Recording Field

The effective recording field exists over about 0,5mm from the center to each side of the gap in the recording head. This area is taken to include only that portion of the field which is not below 1/10th the maximum amplitude existing at the center. With such a field it is assumed that during the passage of the tape a constant low-frequency field exists only at the low frequencies, and at high frequencies - in the vicinity of 10 kc the low-frequency field will have changed in its phase before the tape has left the effective limits of the recording head. At 180 deg., however, the two will work against each other, so that the difference between the low and high frequency fields remains as magnetization. The remanent induction on the tape falls off from about 2 kc insofar as constant magnetization is concerned, Fig. 4. In practice this is counteracted by preemphasis in the recording and reproducing amplifiers.

It is necessary for good high-frequency results in recording that the magnetic field at the recording head be limited. This limitation is largely dependent upon the thickness of the tape, and its specific magnetic conductivity. Tapes with a greater permeability of the magnetic layer, or material, exhibit a falling-off at the high frequencies since they produce a flatter curve. A thicker medium will cause the same results; or poor (i.e. removed) contact with the recording head, since the magnetically poorly conducting air layer between the tape and the head results in the same thing.

As previously stated, the tape runs past the three heads at 77cm/sec. The first head - erasing and the second recording are fed from an amplifier, shown in Fig. 5. This amplifier produces the 40kc erasing current, the 80kc biasing (premagnetizing) current, and has a single-stage amplifier, with high-frequency preemphasis networks, for the audio.

The normal input level from the audio source is 1.5V. The output of the audio amplifier is mixed with the 80kc current at the point where the connection is made to the recording head. The network in the secondary of the output transformer blocks the 80kc from reacting on this.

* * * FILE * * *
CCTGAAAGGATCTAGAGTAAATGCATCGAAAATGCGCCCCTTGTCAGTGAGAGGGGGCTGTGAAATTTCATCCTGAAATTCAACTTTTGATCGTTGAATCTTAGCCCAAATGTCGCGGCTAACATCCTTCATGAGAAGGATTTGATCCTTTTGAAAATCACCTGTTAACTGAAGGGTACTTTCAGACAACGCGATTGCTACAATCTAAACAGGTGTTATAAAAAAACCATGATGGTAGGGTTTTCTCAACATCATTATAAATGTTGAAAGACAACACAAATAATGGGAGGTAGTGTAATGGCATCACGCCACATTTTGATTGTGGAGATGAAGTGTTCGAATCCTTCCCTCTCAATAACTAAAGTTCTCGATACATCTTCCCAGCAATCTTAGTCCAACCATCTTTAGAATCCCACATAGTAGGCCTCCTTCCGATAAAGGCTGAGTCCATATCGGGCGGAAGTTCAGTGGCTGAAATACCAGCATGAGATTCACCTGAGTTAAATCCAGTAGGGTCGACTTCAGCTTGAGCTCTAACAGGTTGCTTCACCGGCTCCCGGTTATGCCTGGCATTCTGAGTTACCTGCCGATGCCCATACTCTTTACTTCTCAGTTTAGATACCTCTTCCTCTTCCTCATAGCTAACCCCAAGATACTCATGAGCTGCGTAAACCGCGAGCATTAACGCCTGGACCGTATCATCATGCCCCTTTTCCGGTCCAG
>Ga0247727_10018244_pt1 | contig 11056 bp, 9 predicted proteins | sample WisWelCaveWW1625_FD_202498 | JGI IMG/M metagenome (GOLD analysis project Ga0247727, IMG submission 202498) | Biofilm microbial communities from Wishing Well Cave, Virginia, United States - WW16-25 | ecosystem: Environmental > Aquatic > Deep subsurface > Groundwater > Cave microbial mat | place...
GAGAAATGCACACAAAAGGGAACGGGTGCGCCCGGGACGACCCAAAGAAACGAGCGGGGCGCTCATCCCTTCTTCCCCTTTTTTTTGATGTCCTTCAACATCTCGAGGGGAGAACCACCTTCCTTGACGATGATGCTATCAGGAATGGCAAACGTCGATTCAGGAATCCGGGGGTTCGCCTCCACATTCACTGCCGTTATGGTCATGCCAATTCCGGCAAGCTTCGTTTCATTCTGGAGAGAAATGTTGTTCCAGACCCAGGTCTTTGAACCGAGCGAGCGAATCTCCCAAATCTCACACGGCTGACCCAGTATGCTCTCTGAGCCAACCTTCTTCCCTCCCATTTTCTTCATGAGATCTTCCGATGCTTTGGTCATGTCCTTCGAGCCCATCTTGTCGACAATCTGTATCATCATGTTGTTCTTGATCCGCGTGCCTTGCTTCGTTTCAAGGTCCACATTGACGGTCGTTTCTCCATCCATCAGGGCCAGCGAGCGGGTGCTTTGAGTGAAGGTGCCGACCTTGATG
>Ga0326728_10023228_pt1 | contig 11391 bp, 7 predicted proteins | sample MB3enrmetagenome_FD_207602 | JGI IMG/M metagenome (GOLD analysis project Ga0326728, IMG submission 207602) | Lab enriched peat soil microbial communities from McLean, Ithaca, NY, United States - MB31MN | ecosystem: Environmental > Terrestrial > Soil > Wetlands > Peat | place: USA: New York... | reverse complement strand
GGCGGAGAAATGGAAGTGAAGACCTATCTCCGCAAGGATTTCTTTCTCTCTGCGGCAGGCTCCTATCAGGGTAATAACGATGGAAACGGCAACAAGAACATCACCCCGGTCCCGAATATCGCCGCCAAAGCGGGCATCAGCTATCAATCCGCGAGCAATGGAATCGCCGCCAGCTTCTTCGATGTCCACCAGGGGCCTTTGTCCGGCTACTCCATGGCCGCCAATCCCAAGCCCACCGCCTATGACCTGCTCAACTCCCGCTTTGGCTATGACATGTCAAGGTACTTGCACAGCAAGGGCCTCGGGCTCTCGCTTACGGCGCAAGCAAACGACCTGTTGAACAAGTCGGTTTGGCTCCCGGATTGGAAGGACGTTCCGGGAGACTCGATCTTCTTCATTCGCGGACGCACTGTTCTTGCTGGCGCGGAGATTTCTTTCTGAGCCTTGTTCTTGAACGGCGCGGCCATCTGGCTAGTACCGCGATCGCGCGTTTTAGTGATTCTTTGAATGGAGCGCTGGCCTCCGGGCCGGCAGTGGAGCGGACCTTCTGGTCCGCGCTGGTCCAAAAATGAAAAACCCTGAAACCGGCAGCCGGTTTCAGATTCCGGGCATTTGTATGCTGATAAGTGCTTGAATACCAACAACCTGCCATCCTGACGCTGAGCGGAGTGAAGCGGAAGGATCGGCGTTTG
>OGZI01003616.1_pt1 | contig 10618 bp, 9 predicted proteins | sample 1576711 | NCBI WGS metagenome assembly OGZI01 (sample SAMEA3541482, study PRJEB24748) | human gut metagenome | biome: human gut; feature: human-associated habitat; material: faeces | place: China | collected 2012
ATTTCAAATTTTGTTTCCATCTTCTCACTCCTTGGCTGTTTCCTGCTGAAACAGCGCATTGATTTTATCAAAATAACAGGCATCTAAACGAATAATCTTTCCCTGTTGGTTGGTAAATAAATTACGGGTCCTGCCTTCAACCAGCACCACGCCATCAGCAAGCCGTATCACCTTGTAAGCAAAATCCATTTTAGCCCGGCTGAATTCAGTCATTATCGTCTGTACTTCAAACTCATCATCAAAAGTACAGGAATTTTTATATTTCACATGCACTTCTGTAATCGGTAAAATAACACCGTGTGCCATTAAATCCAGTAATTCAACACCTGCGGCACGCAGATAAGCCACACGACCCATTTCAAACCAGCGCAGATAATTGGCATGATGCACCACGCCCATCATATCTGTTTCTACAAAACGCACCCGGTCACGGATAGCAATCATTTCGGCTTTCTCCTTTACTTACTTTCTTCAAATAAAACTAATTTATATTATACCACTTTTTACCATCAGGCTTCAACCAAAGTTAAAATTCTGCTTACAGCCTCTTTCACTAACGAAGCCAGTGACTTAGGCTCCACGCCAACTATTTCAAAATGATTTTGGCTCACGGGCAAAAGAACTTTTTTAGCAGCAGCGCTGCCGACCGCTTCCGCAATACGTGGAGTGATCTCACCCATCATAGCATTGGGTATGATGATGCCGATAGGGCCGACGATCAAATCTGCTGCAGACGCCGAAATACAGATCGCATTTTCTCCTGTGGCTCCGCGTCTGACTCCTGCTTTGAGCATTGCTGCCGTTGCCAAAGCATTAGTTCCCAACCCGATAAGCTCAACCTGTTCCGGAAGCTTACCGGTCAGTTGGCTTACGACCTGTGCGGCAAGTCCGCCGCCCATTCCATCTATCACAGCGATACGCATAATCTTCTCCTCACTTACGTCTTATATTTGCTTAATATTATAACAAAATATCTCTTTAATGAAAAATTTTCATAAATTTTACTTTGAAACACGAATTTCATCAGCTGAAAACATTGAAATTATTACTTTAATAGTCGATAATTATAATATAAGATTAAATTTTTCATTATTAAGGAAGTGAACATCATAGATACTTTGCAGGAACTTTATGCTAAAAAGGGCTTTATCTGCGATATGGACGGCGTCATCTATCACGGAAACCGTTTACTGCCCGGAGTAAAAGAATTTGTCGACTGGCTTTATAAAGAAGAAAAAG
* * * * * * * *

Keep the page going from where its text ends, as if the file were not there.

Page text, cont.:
The amplitude of the audio portion is about 8ma, and that of the 80kc current between 5 and 15ma. Each recording head is usually calibrated for a certain current, and the amplifiers adjusted to conform with this Value.

It is important that the plate voltage for the biasing oscillator be connected before the recording head is placed into the circuit, otherwise the current surge when the plate voltage is connected will tend to magnetize the recording head.

This results in noise on the tape, since the tape becomes slightly demagnetized as a result of the magnetization remaining in the recording head. The proper sequence of switching is done through the recording controls, shown in the schematic. A curve for this amplifier is shown with the preemphasis control set at zero, one-half, and full on.

Reproduction Amplifier

Fig. 6 shows the reproduction amplifier, and its frequency-response curve. The control circuits and motors are shown in the over-all schematic, Fig. 7. Three motors are used to drive and rewind the tape. The drive motor, which runs the tape, (usually in lengths of about 1 kilometer) has a spindle extending from its shaft, which bears against the tape against a rubber roller. The pressure of this roller against the drive spindle is controlled by a device, actuated by a magnetic brake which operates simultaneously with the application of power to the drive motor, to the brake on the drive motor, to the rewind and take-up motors and to their magnetic brakes.